26. In conclusion, Student met her burden of demonstrating that District failed in its child find responsibilities as to eligibility as SLD from and after February 7, 2012. Student’s remedy is discussed in a separate section below.
Issue Two: Parent’s Verbal Request for Assessment
27. In Issue Two, Student contends that District deprived Student of a FAPE when it failed to refer Student for special education assessment following Mother’s verbal request in October 2011. District contends that Mother never requested special education assessment for Student until November 1, 2012, at which time District promptly proceeded to assess Student.
28. Legal Conclusions 1 through 4, and 9 through 11 above, are incorporated by reference.
29. All referrals for special education and related services shall initiate the assessment process and shall be documented. When a verbal referral is made, staff of the school district, special education local plan area, or county office shall offer assistance to the individual in making a request in writing, and shall assist the individual if the individual requests such assistance. (Cal. Code Regs., tit. 5, § 3021, subd.(b).)
Analysis of Issue Two
30. District’s employees were consistent and persuasive regarding their knowledge of procedures for special education referral. All of District’s witnesses credibly testified that, in general, if parents asked for special education testing, the person asked would assist parent in reducing the request in writing, and refer the request to the principal and/or the school psychologist. Ms. Hardy persuasively testified that if Mother had requested a special education assessment at any point during the 2011-2012 school year, Ms. Hardy would have referred the request directly to Ms. Camara. Ms. Hardy met with Mother on at least four occasions, twice at formal parent/teacher conferences in the fall of 2011 and the spring of 2012, and twice before each of those formal parent/teacher conferences. While Ms. Hardy recalled that she and Mother discussed extensively Student’s academic deficiencies, Ms. Hardy did not recall Mother ever expressly requesting that Student be assessed for special education. Mother was the only one who recalled verbally requesting an assessment in October of 2011. Given Mother’s multiple e-mail exchanges with Ms. Hardy throughout the 2011-2012 school year, it would have been a natural progression to follow-up with Ms. Hardy if Ms. Hardy had actually ignored Mother’s verbal assessment request. She offered no evidence that she did so. Therefore, Ms. Hardy’s testimony was more persuasive. Further, Ms. Camara testified that she also did not recall Mother requesting or having any discussion with Ms. Hardy regarding assessing Student for special education in the 2011-2012 school year. Her testimony corroborated Ms. Hardy’s testimony that, had Mother made such a verbal request, it would have been brought to Ms. Camara’s attention. Ms. McNamara persuasively testified that the November 1, 2012 written assessment request from Mother was the only one she received regarding Student.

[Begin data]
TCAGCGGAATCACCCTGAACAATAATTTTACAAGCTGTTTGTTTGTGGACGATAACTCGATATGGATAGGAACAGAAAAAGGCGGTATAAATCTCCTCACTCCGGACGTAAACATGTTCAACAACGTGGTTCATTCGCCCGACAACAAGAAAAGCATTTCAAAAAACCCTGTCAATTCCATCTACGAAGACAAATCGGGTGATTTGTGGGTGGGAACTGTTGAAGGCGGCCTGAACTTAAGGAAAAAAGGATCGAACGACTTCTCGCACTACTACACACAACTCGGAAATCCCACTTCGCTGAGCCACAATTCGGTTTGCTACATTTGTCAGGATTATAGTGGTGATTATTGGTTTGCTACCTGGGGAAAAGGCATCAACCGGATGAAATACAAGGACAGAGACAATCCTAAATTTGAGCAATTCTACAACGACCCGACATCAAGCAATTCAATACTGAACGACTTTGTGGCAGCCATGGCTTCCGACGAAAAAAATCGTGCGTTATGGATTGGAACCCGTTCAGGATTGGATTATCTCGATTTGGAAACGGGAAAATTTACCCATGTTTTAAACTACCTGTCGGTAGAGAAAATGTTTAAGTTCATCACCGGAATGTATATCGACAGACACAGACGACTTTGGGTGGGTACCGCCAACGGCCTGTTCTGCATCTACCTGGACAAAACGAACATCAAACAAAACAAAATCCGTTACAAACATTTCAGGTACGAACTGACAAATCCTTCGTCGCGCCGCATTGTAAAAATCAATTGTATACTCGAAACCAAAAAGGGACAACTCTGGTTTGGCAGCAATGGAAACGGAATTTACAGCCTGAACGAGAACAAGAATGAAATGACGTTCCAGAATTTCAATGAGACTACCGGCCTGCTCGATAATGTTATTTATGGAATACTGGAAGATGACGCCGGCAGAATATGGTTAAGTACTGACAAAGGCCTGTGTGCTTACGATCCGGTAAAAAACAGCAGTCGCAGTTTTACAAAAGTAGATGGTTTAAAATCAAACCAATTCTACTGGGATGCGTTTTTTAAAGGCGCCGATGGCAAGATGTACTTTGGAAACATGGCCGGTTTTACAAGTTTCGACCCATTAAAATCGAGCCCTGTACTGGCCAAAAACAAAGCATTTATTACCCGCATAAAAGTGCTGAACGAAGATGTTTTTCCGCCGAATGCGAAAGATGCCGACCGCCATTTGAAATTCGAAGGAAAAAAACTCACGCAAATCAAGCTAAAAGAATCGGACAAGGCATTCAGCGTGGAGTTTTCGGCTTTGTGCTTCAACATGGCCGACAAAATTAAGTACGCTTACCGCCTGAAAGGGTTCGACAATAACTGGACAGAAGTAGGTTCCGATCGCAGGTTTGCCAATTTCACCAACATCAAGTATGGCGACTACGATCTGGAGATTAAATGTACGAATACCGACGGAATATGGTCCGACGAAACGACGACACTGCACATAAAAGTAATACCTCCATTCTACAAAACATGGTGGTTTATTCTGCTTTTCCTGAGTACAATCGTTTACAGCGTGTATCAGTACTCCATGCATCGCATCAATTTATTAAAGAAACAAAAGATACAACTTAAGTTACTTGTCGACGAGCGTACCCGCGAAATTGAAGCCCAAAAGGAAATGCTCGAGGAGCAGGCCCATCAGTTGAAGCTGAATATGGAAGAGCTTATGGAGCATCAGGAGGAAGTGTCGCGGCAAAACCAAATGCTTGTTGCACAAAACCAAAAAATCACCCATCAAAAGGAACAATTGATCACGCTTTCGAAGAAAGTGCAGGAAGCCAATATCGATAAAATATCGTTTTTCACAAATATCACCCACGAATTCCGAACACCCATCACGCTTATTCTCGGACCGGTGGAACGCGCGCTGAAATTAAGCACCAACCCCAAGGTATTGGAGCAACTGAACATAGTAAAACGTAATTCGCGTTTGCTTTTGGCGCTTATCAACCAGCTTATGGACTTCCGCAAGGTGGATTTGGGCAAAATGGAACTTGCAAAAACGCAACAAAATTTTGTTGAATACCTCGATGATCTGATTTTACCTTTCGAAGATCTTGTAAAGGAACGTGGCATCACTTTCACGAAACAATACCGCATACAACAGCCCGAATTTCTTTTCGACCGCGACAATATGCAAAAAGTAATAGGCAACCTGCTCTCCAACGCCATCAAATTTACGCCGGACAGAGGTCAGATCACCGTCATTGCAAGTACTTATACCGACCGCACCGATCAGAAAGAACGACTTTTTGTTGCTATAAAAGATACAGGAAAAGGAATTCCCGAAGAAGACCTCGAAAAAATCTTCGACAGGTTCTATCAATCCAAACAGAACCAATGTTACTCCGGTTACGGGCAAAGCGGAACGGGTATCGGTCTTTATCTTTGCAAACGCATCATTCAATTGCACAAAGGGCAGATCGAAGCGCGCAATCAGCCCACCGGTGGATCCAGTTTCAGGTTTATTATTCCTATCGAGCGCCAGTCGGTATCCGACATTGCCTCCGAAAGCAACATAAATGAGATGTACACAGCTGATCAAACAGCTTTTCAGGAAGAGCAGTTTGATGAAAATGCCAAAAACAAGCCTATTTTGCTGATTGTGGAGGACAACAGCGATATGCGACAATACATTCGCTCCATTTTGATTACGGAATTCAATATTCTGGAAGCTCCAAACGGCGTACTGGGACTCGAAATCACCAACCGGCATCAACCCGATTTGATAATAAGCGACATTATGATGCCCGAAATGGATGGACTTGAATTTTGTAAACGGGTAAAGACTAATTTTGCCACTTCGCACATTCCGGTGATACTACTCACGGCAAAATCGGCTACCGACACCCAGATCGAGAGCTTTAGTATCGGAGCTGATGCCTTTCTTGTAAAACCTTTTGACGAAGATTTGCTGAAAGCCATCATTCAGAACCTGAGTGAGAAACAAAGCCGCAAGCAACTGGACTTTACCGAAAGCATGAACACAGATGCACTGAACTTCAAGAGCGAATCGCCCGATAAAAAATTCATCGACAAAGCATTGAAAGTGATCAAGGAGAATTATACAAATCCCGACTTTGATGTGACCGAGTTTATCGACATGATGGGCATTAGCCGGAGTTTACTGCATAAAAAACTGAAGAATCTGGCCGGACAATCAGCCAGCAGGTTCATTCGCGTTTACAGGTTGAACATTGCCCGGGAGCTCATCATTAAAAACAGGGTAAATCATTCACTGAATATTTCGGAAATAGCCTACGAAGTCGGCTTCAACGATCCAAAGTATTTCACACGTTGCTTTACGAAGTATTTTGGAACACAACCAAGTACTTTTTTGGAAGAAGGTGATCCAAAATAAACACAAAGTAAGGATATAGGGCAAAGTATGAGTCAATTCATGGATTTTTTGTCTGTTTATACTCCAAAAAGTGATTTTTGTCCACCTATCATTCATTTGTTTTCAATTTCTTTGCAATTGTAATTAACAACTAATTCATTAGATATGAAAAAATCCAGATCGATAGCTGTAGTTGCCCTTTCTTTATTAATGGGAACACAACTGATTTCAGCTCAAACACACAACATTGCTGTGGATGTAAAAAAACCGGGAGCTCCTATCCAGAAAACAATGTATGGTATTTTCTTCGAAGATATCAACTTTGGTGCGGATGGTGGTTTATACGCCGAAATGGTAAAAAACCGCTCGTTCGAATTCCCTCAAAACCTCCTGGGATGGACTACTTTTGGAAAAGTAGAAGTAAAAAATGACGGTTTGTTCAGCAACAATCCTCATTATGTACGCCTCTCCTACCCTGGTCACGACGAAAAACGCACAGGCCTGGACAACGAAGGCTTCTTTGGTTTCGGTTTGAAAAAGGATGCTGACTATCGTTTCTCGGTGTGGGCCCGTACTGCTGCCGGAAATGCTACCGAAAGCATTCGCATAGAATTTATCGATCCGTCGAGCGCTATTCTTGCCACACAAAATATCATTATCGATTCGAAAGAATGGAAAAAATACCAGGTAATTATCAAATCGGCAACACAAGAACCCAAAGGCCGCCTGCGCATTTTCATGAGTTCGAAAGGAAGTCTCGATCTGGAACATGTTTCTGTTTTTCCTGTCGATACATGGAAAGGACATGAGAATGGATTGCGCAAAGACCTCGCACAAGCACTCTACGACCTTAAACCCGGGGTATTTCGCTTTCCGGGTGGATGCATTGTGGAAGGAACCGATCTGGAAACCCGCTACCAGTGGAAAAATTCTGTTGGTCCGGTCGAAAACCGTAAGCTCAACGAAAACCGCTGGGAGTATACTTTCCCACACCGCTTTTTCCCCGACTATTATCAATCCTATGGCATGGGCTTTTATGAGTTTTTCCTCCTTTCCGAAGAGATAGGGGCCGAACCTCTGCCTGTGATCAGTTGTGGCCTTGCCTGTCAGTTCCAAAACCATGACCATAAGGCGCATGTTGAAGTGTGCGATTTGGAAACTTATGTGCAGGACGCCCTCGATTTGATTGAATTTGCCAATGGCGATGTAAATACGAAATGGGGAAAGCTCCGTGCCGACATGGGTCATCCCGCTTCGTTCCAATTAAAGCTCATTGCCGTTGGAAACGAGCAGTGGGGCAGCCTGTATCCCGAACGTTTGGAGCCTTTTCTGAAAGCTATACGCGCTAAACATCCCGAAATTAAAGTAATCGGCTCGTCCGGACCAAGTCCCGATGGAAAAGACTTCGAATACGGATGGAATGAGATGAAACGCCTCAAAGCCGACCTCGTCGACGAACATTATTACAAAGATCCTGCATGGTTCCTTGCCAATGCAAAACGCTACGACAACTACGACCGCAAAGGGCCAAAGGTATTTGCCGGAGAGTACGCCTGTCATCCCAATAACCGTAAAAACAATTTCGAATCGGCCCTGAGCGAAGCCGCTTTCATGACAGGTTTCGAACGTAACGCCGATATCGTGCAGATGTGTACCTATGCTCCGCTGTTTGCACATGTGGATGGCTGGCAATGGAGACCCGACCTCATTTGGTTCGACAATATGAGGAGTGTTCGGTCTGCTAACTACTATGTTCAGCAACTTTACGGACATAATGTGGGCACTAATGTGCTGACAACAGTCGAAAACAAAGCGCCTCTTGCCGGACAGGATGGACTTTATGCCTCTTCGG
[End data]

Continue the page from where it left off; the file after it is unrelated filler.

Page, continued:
31. Student did not meet her burden by the preponderance of evidence that District failed to refer Student for a special education assessment following Mother’s verbal request in October 2011, or any time before District received Mother’s November 1, 2012 written request for assessment. Student was not denied a FAPE on this ground.